Editor’s note: Jennifer A. Delaney and Tyler Kearney co-wrote a recent study that examined how revenue from collegiate sports TV networks affect universities’ internal subsidies for their athletic programs. Delaney is a professor of education policy, organization and leadership at the University of Illinois Urbana-Champaign whose research focuses on higher education finance. Kearney, who earned his bachelor’s, master’s and doctoral degrees at the U. of I., is the associate vice president for finance and administration at Louisiana State University. Delaney and Kearney spoke with News Bureau education editor Sharita Forrest.
Are campuses subsidizing their athletic programs in forms other than direct allocations?
Delaney: We looked at three distinct types of subsidies – direct subsidies, which involve actual money moving between parts of the universities; student fees; and indirect subsidies, such as groundskeeping crews that mow the quad also mowing the football stadium. These subsidies are common and generally relate to facilities maintenance or landscaping where having a separate staff doesn’t make economic sense.
But these subsidies often are not recognized in the athletic department’s spending. The department may be getting grounds maintenance for free because the campus is paying the grounds crew’s salaries and has historically done so. The amount of subsidization shifts between which sport is in season but tends to remain constant across years.
Your study describes an ongoing controversy on some campuses about subsidizing athletics. Why the controversy?
Delaney: Most athletic programs don’t break even. They’re subsidized by their campuses, some by direct student fees. And there have been large controversies about this issue – often raised by the faculty – that state general appropriations and tuition revenues should be used for instructional purposes. Two of the most notable controversies were at the University of California, Berkeley and Rutgers University.
On average, how much cross-subsidization is directed toward athletics?
Kearney: It varies dramatically by institution. Typically, universities with smaller athletic programs rely on institutional subsidies for a larger percentage of their athletic budgets, and the bigger schools tend to have a much smaller portion of their athletic budget coming from the institution.
Why are athletic programs not breaking even if they’re receiving revenue from TV contracts as well as from ticket sales?
Delaney: There’s this myth that college sports raise a lot of revenue and are self-sustaining. And while it’s true they raise a lot of revenue, they also spend a lot of money, and it’s rare that they are self-sustaining. According to National Collegiate Athletic Association data, only 14 institutions reported a net subsidy of zero in 2016-17.
In most athletic programs, the only two sports that typically make any money – men’s football and basketball – are used to finance all the rest. But it’s not enough revenue to support the entire athletic program, and the campuses are often called upon to subsidize the gap.
The NCAA has rules about the minimum number of sports campuses have to offer to be part of a particular division, so there’s pressure to field many sports. There’s also pressure from Title IX to ensure gender equity.
At the U. of I., we are not self-sustaining. We send direct subsidies to athletics. There’s also a required student fee that annually supports the athletic department.
How has the introduction of TV networks such as the Big Ten Network affected institutional subsidies for athletics?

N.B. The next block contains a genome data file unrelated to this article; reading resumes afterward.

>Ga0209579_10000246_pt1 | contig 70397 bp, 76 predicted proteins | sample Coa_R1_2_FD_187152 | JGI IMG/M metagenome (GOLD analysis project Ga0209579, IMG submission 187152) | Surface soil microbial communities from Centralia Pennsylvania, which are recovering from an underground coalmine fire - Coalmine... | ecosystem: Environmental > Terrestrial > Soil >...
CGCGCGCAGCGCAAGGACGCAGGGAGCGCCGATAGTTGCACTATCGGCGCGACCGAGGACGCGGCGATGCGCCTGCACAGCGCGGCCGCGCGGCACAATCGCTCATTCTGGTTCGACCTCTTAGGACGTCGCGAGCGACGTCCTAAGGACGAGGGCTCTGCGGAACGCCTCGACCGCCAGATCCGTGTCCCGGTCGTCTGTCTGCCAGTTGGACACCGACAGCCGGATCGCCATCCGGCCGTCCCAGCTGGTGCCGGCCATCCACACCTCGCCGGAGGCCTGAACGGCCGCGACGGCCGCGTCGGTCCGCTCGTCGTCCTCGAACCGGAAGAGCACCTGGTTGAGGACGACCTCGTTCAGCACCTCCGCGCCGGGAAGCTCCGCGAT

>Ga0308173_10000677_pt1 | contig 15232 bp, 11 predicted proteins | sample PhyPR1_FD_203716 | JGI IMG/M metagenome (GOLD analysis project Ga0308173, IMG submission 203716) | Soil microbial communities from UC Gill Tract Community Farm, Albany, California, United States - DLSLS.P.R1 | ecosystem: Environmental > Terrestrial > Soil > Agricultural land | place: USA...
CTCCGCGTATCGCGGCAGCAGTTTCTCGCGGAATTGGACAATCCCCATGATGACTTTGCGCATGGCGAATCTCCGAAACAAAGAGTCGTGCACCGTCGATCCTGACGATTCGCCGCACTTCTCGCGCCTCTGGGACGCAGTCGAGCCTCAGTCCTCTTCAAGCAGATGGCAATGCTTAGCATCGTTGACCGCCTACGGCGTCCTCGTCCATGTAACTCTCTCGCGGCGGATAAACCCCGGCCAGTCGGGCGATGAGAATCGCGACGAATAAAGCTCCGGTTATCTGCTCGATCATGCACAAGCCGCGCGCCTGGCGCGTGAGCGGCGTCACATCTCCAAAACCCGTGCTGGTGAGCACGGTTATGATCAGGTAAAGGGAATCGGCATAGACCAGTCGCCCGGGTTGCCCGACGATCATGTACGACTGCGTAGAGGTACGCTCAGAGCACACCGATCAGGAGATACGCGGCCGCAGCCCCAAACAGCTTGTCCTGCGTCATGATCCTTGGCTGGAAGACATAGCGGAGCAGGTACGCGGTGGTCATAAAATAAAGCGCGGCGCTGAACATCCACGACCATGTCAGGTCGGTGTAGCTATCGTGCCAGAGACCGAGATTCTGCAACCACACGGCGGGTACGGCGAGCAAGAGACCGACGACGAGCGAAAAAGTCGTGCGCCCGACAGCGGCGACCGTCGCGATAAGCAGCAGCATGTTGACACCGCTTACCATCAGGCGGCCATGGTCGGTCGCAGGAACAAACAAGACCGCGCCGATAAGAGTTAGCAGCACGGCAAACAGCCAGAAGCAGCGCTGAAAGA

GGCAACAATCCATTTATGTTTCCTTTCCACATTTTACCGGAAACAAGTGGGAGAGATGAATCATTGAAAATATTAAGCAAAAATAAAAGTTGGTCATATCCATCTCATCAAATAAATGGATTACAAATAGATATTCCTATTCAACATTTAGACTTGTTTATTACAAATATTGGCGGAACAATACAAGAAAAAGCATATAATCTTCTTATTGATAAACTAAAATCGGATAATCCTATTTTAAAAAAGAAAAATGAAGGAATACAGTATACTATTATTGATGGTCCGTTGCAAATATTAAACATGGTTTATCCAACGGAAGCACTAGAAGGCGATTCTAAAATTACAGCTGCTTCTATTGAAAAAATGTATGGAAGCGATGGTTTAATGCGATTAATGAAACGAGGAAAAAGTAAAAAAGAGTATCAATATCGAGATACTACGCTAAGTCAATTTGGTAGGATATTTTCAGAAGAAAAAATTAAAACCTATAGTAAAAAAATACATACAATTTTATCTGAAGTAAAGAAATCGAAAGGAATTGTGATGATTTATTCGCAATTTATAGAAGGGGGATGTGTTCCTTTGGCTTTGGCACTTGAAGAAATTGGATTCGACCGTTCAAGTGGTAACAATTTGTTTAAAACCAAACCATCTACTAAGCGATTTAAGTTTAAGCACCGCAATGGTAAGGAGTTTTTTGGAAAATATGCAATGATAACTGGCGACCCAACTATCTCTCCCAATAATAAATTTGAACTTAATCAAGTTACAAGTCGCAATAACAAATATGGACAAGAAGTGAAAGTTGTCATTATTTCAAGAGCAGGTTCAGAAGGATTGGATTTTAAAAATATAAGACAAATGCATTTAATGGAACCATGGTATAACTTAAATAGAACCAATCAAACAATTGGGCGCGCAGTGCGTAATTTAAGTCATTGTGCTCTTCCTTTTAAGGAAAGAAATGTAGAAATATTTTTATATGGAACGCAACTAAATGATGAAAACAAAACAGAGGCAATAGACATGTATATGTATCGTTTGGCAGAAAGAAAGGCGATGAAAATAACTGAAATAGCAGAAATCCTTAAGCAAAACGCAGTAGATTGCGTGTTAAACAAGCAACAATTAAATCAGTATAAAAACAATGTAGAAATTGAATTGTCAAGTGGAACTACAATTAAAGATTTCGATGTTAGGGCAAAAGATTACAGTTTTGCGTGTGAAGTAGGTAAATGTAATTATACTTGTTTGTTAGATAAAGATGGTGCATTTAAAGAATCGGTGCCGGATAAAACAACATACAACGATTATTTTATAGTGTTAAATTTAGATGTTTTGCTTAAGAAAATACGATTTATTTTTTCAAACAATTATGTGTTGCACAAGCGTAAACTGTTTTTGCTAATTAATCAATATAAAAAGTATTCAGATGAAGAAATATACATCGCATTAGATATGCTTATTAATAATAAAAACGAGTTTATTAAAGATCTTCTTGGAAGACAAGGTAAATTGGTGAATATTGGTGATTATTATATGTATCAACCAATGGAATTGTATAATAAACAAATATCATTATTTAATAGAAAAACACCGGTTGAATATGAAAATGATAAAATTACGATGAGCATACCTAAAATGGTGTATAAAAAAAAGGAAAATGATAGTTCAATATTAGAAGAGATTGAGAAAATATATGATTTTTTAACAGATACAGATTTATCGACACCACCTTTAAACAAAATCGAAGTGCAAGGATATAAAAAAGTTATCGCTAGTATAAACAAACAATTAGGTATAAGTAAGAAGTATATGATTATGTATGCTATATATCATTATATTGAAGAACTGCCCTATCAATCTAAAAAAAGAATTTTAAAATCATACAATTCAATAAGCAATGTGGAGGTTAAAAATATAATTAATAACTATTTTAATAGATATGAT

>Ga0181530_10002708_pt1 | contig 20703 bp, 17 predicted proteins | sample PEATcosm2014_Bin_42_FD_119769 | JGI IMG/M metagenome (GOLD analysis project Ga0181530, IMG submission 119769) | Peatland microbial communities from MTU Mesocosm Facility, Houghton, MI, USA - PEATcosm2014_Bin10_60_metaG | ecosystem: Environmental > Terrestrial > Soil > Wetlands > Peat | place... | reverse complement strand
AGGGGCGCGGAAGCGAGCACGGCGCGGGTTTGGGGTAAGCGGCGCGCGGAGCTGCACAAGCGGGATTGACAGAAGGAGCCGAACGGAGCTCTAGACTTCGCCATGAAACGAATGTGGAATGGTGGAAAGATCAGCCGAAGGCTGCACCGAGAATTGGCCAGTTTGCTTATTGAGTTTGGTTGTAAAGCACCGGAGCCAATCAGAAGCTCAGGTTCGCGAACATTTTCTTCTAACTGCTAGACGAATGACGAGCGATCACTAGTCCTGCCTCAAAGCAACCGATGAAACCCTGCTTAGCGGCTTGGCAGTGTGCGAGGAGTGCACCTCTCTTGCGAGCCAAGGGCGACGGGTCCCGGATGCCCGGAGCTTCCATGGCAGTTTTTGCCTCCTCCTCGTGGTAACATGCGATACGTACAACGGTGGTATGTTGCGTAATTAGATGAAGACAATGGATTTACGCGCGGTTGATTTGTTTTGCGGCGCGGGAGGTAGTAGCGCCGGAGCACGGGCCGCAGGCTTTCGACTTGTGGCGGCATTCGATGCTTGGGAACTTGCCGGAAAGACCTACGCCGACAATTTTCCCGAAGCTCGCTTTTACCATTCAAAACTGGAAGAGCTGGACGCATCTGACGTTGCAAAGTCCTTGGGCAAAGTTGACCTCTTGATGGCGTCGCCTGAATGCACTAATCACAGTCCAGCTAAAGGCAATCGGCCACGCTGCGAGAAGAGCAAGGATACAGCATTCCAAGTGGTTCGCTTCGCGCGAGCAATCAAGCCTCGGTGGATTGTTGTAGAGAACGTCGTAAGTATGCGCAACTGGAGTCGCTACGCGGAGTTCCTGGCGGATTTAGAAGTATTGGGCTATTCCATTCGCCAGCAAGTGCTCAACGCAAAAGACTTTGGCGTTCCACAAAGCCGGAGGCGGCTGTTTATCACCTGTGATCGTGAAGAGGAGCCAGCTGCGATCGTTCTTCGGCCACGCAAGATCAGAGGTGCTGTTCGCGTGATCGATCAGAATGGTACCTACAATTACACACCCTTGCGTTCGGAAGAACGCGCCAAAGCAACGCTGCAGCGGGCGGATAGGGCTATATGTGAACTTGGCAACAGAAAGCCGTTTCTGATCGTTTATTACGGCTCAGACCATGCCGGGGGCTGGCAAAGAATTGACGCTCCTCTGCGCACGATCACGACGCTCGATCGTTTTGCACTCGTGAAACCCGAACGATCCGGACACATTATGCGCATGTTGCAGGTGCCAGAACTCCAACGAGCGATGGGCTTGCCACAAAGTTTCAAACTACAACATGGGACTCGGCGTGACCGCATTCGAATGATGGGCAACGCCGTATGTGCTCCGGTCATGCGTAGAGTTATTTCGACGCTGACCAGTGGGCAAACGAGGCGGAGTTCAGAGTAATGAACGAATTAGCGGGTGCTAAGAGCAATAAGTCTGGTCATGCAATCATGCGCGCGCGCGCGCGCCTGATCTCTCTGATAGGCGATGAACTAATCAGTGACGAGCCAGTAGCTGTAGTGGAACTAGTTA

Kearney: As the conferences signed lucrative TV network deals and passed these new revenues on to member schools, they tended to decrease the amount of subsidy flowing to their athletic departments. Our study was focused on Power Five conferences, which host most of the dedicated TV networks.
We found this evidence in the larger athletic programs.
What is the athletic arms race and how does it affect spending?
Delaney: Athletic departments face pressure to continuously invest in athletics to remain competitive with peer institutions, creating an “arms race.” Campuses always want more, newer and better for their athletes to move these programs forward.
Often this can be seen in the development of athletic facilities like a big new football practice facility or state-of-the-art equipment. Once an investment is made on one campus, other institutions feel the need to upgrade to keep pace.
It helps in recruiting athletes, but it’s also hard to know when there’s enough, since arms races create an insatiable appetite for more spending. I think it would take an outside force like the NCAA or Congress pushing institutions to put a brake on those competitive pressures.
Did any of your findings surprise you?
Delaney: The large TV contracts clearly provide revenue. It is a sudden windfall. I expected there might be enough money coming in from the TV networks that sports would no longer need to be subsidized.
The data did show a reduction, but the subsidies were not eliminated. Joining a college sports TV network seems to increase the overall spending on athletics.
Some sources are predicting huge revenues for the athletic conferences from the media rights associated with the expansion of the College Football Playoff. Could this be a game-changer?
Kearney: It’s possible. There are certainly expected increases in athletic revenues specifically related to the CFP expansion and the media rights; we’ll have to see how they ultimately get used.
There have been discussions recently – by the Knight Commission on Intercollegiate Athletics and others – about how these revenues should be used. It could alleviate some of the demand for institutional resources for athletics, similar to our findings related to dedicated TV networks, and possibly provide opportunities for athletic programs to contribute financial resources back to the institution.